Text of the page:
Portraits of Wildflowers

Perspectives on Nature Photography

Mustang grape leaf turned yellow

with 25 comments

Vitis mustangensis at Twin Lakes Park in the town of Cedar Park on November 9th.

WordPress dulled down my original jpeg and made it so unattractive that I uploaded an oversaturated version in an attempt to compensate. The oversaturation apparently intimidated WordPress to the point that it didn’t dare mess with the picture. You’ll have to imagine somewhat toned-down colors; the yellow really was rich from the sunlight shining perpendicularly on the leaf.

© 2019 Steven Schwartzman

Written by Steve Schwartzman

December 22, 2019 at 4:41 AM

Posted in nature photography

Tagged with , , , ,

25 Responses

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  1. It’s nice to see rich, situated colors, isn’t it? I’ve frequently had to do the same thing and then I notice how over-saturated I’ve got the jpeg when I use it elsewhere.


    December 22, 2019 at 9:34 AM

    • As much as I love rich colors in my pictures, I don’t want them oversaturated. I live with the reality that for various reasons my photographs often look better when I view them on a good monitor at home than when people view them in their own homes.

      Steve Schwartzman

      December 22, 2019 at 4:15 PM

      • Same here. And then there is perception. Do you remember that uproar over the blue dress/gold dress? Our family was evenly divided over that one, to the utter amazement of us all.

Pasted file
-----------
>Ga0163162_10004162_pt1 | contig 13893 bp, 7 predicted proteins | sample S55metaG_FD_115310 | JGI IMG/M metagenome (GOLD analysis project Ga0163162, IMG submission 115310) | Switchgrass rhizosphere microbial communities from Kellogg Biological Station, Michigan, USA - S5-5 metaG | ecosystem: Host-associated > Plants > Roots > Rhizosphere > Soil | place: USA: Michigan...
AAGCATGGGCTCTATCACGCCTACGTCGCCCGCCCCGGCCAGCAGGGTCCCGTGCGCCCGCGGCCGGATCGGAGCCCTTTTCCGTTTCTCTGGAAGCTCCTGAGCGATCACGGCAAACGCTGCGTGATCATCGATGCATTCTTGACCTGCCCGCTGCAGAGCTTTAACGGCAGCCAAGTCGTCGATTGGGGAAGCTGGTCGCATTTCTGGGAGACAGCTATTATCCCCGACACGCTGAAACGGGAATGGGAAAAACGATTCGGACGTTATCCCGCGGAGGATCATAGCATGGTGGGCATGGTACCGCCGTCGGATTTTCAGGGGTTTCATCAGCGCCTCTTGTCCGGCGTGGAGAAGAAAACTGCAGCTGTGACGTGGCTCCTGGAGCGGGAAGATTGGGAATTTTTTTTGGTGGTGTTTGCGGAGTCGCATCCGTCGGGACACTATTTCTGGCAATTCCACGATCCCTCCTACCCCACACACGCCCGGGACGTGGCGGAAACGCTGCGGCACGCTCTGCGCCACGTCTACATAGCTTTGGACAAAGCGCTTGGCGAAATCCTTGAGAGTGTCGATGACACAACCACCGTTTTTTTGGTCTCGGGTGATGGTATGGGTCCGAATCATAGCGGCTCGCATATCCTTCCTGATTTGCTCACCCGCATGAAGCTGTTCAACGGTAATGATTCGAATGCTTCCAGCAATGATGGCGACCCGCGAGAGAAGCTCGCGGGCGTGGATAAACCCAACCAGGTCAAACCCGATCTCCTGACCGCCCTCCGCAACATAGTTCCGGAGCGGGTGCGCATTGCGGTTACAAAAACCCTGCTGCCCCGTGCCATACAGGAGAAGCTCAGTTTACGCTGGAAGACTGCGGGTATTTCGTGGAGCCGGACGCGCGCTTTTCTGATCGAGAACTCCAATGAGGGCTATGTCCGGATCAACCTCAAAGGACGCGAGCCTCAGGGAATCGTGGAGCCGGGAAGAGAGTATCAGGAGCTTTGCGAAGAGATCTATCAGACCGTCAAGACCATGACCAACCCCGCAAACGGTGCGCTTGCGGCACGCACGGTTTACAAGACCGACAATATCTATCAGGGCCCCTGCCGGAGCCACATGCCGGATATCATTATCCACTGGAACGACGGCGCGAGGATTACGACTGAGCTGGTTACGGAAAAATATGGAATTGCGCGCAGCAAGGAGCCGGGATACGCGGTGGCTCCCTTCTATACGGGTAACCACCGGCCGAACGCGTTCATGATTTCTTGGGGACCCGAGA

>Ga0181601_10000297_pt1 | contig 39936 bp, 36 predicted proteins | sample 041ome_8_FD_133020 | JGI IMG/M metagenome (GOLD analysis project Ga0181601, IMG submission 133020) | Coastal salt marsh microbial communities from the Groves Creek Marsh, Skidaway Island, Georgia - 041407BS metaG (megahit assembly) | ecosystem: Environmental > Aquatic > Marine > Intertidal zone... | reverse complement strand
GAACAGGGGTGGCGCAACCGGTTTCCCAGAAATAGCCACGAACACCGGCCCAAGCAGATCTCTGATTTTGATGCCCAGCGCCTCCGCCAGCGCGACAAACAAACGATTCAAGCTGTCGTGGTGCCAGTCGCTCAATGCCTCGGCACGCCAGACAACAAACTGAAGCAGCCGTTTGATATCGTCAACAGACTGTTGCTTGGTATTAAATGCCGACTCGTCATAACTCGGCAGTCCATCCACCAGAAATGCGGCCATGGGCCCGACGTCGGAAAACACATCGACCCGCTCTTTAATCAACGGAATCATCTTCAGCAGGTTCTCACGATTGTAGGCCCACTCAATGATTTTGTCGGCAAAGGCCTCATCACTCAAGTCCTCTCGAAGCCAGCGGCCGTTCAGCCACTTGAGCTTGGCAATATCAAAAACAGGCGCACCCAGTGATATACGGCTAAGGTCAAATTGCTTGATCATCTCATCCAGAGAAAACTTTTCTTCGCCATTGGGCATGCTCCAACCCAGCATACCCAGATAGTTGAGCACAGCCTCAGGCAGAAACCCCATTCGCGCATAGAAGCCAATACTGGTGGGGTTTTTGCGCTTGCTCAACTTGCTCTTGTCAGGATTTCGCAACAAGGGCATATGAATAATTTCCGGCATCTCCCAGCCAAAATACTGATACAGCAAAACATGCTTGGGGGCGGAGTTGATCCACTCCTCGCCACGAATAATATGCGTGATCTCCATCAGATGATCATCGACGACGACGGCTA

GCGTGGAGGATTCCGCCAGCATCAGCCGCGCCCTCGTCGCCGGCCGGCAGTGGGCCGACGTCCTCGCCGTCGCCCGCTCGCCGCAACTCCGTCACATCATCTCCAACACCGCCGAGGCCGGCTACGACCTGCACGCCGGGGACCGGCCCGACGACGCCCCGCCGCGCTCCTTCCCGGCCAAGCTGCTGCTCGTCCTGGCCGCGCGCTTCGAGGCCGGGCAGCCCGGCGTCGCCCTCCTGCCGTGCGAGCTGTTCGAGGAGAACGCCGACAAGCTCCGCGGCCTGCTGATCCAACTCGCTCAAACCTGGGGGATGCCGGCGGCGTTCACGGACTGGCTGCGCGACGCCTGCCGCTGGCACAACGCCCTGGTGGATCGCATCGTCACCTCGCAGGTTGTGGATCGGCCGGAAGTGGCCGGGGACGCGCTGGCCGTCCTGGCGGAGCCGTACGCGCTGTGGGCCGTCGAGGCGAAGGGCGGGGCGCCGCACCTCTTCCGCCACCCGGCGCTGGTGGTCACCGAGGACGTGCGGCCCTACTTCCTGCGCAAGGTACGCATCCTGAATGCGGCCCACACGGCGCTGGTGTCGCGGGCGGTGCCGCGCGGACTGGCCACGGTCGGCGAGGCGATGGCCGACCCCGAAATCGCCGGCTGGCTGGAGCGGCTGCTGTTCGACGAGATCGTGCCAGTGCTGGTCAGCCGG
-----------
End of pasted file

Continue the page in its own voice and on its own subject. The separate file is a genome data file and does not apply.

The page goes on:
December 23, 2019 at 8:34 AM

        • Same here: Eve saw it one way, I the other.

          Steve Schwartzman

          December 23, 2019 at 9:23 AM

          • So odd and I’ve read a couple of scientists’ comment that at the end of the day they really can’t explain it. I can’t help but wonder about the images we send out into the world. Who knows how they are being perceived?


            December 24, 2019 at 10:03 AM

            • I’ve often thought about that. Even beyond something as obvious as the monitor on which someone views an image and the physical differences between the eyes of one person and the eyes of another, so much remains subjective.

              Steve Schwartzman

              December 24, 2019 at 4:17 PM

              • Indeed it does.


                December 25, 2019 at 8:57 AM

              • I’m thinking how much fun Dr. Seuss would have had with it, were he still alive.


                December 25, 2019 at 8:58 AM

  2. Beautiful. How dare WordPress mess with anyone’s colors! I made a post of Lac Leman a few months ago that had extremely subtle color in the water and WordPress murdered it. I reprocessed it fairly recently. Perhaps I should put it up and see if the colors survive.

    Michael Scandling

    December 22, 2019 at 10:46 AM

  3. It is still a beautiful image, Steve, and I love the colors.

    Lavinia Ross

    December 22, 2019 at 5:51 PM

  4. I’ve had this issue several times with WP to the point that I no longer try to adjust to whatever their version of color management might be. Most of the time the images look okay but occasionally they are a bit over the top saturation-wise.

    Steve Gingold

    December 22, 2019 at 6:39 PM

    • It’s sometimes less nerve-racking to live with WP’s quirks than to try to get around them.

      Steve Schwartzman

      December 23, 2019 at 12:28 AM

  5. The symmetry of the leaf is especially appealing. The nearly-identical indentations on either side of the central portion look like tabs on jigsaw puzzle pieces. I like the way the body of the leaf is headed in a different direction from the stem, too. It gives it a bit of a jaunty look that goes well with that bright color.